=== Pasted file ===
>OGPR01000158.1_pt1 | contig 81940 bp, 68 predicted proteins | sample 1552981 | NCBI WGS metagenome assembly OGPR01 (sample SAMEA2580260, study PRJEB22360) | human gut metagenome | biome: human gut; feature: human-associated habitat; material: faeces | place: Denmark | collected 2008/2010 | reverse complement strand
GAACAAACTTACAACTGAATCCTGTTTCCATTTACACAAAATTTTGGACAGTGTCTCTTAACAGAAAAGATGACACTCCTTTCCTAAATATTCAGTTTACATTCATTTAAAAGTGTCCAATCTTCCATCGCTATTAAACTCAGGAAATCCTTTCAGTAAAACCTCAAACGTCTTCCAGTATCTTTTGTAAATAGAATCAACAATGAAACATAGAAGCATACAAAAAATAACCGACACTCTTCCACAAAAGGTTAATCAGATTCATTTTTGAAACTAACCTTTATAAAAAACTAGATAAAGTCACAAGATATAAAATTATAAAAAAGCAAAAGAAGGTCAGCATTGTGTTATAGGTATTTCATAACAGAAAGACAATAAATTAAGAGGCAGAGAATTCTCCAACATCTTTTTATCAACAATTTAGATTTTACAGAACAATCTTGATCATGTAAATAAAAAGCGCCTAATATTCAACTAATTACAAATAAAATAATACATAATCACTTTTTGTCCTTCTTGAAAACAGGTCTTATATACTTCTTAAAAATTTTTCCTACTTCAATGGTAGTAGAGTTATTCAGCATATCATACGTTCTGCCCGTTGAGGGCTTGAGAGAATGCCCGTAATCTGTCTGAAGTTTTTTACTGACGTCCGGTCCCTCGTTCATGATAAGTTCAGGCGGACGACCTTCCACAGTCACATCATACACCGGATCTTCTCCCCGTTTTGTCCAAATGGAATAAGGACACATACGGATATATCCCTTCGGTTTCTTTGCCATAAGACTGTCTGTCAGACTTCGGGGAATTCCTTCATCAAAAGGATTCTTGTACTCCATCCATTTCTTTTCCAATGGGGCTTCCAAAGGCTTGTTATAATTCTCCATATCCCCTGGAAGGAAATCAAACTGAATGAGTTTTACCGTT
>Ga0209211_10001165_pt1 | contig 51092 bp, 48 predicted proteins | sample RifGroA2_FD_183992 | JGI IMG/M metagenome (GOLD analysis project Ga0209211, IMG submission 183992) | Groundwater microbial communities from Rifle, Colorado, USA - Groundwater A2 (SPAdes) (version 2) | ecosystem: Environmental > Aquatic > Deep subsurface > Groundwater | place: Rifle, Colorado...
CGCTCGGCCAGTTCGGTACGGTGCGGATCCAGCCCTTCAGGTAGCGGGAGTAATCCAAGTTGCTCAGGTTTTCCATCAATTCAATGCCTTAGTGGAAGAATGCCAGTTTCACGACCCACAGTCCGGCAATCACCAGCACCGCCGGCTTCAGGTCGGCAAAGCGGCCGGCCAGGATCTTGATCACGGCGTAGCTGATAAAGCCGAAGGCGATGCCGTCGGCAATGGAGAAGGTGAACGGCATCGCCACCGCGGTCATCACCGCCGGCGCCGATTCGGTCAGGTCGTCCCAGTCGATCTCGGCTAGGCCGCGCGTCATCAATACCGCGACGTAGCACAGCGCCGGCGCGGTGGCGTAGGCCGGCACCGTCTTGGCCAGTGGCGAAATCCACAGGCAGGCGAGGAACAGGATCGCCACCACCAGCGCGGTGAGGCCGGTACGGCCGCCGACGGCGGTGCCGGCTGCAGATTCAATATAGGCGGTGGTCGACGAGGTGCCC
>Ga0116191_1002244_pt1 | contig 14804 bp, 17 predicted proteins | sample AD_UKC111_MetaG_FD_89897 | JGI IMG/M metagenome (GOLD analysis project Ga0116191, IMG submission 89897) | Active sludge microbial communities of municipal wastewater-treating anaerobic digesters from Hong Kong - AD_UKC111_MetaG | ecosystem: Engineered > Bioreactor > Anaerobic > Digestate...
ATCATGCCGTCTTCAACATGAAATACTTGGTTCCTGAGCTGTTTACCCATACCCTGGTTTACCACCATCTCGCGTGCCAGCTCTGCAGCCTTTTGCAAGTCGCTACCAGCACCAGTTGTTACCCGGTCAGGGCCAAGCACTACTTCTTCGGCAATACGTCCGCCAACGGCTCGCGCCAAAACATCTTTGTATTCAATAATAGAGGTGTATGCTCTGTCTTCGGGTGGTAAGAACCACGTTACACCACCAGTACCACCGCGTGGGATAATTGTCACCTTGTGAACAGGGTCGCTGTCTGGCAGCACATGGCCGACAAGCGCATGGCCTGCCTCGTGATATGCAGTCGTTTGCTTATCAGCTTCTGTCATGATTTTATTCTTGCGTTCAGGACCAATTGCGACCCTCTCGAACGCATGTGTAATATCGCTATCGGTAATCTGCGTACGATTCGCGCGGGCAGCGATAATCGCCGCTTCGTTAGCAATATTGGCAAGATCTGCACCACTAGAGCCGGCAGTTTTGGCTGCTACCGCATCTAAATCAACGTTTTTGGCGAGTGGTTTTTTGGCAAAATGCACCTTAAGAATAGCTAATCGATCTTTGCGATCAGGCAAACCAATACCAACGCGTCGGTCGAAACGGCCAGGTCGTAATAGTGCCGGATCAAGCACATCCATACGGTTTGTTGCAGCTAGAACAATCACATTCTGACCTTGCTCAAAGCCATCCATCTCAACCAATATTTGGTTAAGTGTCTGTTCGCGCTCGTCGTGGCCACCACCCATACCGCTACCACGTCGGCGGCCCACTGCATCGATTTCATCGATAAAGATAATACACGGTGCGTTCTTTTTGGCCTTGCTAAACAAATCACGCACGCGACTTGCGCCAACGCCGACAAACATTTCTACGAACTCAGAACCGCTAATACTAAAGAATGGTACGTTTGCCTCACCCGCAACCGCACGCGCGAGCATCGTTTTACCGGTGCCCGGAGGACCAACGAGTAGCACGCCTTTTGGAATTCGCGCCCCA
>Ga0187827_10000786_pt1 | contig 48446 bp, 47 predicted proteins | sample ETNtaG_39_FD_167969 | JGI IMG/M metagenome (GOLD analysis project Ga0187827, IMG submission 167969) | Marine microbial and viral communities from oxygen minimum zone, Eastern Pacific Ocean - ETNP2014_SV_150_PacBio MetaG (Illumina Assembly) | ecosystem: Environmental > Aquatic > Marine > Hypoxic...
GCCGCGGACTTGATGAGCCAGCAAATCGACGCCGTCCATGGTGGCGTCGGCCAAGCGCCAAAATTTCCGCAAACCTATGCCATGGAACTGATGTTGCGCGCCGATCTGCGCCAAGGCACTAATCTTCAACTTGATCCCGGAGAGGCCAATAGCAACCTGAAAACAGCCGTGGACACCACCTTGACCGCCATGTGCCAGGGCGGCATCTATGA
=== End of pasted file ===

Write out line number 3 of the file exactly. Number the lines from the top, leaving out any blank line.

>Ga0209211_10001165_pt1 | contig 51092 bp, 48 predicted proteins | sample RifGroA2_FD_183992 | JGI IMG/M metagenome (GOLD analysis project Ga0209211, IMG submission 183992) | Groundwater microbial communities from Rifle, Colorado, USA - Groundwater A2 (SPAdes) (version 2) | ecosystem: Environmental > Aquatic > Deep subsurface > Groundwater | place: Rifle, Colorado...